Energy efficiency in residential buildings plays an important role in lowering energy bills for households, ensuring energy security and affordability, and addressing climate change. It also improves the comfort and health of occupants, saves energy and reduces wastage for the wider economy, and reduces the risk of blackouts by reducing peak demand.
Most buildings in Australia are only built to the minimum energy efficiency requirements in the National Construction Code (NCC). This misses cost effective opportunities to lower energy bills for households, as new energy efficient technology costs have been falling considerably in recent years, while energy prices have been rising. These requirements have also not been updated since 2010.
As part of the National Energy Productivity Plan (NEPP), the Council of Australian Governments’ (COAG) Energy Council (the Council) agreed to consider changes to the NCC to achieve better energy efficiency outcomes for Australia’s buildings. Energy efficiency requirements in the NCC are a key mechanism for delivering the NCC’s ‘Sustainability’ goal, while also supporting its ‘Health’ and ‘Amenity’ goals.
The Trajectory for Low Energy Homes project considered opportunities for the NCC in the context of a broader trajectory for the residential building sector. This Report brings together the findings from this project, which was developed cooperatively between Commonwealth, State and Territory Governments, and identified cost effective opportunities for energy efficiency improvements throughout the building system, from thermal performance to appliance energy usage and renewables.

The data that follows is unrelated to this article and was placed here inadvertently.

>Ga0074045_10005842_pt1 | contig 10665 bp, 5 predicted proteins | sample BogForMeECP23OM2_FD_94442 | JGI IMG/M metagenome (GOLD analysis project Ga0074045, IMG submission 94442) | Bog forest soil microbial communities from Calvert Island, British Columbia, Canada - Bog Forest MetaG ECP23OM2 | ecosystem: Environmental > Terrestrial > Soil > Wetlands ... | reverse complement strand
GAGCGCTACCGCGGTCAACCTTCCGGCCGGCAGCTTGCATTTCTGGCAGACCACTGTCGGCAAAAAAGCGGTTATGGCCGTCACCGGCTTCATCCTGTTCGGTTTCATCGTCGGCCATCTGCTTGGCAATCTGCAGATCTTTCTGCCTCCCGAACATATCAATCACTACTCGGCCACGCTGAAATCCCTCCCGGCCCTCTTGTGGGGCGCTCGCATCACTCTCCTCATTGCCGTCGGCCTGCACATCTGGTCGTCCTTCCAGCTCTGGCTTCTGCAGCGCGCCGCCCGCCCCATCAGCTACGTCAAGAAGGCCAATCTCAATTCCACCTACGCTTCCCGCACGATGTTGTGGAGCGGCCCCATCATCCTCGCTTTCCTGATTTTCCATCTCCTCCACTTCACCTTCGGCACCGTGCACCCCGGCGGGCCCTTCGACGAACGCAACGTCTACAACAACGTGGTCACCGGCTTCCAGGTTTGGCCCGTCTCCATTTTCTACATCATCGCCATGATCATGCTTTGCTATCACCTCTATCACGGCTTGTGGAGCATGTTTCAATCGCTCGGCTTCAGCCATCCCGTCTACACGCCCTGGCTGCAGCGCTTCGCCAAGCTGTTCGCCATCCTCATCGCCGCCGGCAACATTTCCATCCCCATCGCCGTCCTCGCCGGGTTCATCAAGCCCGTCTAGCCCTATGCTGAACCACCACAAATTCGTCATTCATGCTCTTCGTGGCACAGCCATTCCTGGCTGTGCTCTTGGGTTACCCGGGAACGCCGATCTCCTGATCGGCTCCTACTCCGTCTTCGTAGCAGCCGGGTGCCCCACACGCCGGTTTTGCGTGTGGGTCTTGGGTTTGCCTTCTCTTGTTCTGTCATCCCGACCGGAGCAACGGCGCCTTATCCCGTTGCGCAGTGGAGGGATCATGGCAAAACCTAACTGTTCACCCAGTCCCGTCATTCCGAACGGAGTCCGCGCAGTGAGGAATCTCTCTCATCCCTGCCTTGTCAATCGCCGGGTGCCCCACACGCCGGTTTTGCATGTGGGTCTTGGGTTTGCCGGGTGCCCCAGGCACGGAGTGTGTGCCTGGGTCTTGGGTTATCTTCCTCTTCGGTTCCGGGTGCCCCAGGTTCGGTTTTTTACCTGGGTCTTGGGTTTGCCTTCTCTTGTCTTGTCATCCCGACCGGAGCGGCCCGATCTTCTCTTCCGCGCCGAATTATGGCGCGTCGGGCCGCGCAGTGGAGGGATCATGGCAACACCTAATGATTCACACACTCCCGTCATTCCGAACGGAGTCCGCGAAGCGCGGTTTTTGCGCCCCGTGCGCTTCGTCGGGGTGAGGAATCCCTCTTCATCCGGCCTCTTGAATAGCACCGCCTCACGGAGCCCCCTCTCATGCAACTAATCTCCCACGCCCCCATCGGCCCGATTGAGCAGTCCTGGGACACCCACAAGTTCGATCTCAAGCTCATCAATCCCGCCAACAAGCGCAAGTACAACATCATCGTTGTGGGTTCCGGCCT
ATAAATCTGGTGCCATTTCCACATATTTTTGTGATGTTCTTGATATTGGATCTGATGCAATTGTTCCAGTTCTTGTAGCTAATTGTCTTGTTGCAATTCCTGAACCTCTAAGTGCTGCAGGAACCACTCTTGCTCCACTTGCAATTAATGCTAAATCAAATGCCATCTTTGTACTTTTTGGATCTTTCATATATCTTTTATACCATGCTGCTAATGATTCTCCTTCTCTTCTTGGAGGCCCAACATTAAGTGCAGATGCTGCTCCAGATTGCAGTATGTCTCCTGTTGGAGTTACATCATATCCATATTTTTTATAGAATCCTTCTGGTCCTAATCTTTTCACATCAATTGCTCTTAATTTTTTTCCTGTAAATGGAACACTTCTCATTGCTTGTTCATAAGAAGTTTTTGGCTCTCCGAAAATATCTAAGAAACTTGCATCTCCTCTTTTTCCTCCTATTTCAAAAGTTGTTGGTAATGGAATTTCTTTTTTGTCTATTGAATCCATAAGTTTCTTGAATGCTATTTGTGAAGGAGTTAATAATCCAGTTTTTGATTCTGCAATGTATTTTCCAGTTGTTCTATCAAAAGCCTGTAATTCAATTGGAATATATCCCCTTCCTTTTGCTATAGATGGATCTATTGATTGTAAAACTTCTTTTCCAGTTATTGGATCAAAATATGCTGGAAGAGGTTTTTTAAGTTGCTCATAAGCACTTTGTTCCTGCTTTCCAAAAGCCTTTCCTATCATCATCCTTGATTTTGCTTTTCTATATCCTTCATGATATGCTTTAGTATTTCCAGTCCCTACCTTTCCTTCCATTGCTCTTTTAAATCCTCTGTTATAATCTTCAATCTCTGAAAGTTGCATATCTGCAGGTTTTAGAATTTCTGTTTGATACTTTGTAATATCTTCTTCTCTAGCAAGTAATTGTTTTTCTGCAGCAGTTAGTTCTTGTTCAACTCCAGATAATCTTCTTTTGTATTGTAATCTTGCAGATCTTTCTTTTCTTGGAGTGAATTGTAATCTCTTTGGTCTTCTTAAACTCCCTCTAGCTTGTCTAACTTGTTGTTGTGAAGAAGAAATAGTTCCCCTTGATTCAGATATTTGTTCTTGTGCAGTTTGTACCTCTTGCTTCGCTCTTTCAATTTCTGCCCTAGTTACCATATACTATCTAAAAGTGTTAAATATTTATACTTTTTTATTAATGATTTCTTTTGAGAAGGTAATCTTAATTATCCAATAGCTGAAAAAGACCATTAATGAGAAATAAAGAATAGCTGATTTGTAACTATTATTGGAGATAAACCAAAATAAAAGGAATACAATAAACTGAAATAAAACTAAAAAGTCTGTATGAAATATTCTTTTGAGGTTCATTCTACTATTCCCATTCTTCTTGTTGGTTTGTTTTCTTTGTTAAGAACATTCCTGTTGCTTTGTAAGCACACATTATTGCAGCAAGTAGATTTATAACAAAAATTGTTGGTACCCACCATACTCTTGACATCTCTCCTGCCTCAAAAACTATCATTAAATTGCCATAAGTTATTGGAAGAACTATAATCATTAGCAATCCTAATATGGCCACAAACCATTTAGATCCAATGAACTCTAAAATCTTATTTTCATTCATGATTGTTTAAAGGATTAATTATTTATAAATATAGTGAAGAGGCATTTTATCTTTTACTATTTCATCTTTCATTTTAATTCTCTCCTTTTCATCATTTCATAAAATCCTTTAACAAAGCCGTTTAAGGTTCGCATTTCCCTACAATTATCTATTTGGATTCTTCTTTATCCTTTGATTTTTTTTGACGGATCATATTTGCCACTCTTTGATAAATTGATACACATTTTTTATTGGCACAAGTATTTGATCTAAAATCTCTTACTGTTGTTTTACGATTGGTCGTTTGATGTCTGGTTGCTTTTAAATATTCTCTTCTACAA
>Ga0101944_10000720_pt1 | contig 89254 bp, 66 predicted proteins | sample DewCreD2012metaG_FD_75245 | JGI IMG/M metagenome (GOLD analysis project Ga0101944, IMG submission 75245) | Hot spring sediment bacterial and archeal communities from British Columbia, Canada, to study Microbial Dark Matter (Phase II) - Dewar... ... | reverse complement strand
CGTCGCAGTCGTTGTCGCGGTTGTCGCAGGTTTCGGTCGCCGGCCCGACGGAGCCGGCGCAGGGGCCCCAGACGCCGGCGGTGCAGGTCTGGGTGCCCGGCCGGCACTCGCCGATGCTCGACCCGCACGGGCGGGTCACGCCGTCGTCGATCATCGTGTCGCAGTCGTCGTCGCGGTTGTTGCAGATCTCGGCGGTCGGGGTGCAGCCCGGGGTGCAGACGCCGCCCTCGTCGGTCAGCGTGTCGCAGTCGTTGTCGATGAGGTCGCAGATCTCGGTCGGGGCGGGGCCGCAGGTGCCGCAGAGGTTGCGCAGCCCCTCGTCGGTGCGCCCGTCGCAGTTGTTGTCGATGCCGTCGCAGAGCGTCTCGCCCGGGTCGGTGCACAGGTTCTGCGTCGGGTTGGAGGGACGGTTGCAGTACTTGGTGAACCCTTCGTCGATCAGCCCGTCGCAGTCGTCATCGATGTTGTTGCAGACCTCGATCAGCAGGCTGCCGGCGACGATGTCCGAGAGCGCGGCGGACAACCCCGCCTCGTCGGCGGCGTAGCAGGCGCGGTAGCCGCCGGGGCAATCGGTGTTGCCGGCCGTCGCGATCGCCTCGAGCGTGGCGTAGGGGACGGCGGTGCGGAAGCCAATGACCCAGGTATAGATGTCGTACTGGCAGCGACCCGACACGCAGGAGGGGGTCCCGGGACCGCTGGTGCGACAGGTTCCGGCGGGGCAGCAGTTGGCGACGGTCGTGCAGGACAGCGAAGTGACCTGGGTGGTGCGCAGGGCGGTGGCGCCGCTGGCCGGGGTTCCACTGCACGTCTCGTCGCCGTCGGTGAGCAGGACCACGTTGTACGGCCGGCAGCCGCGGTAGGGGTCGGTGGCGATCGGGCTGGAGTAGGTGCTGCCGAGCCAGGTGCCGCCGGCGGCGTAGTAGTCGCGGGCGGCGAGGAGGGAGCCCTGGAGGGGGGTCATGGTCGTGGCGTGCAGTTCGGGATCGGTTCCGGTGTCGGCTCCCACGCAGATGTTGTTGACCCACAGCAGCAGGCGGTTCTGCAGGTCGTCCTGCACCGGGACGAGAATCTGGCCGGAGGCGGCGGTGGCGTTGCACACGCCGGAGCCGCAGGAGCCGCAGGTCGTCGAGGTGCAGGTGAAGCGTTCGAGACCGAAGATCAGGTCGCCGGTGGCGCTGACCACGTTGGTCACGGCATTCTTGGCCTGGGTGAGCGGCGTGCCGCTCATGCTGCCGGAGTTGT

This Report acknowledges the strong calls from energy consumer groups and many in the building and building products sectors to improve the affordability of operating new and existing homes. Extensive stakeholder consultation was conducted over a one year period with over 220 stakeholders engaged through this process, consisting of representatives from a range of sectors including: building and property, appliance and technology, energy supply and distribution, household energy consumer advocacy groups, academia and different levels of government. A summary of comments received from stakeholders is included at the end of this Report.
Also considered for this Report was the Australian Sustainable Built Environment Council (ASBEC) and ClimateWorks Built to Perform report, which was released in July 2018 and supported by the 27 industry members of ASBEC. It produced similar findings to what is in this Report, but also identified additional cost effective opportunities, such as improving building sealing and lighting energy efficiency. It is recommended these opportunities be considered for inclusion in the NCC along with those identified in this Report.
A cost benefit analysis of different scenarios and energy modelling for different climate zones was conducted as part of the Trajectory for Low Energy Homes project, using a relatively conservative methodology. Cost effective opportunities for energy efficiency were identified throughout the building system, from thermal performance to appliance energy usage and renewables, and this has formed the basis of the recommendations in this Report.
The Council will consider in late 2018 the recommendations in this Report, along with other relevant information, and establish its forward policy for energy efficiency in residential buildings, noting the analysis of costs and benefits used to inform this Report is not a Regulatory Impact Statement (RIS) and a comprehensive RIS process will need to be conducted prior to any changes to the NCC.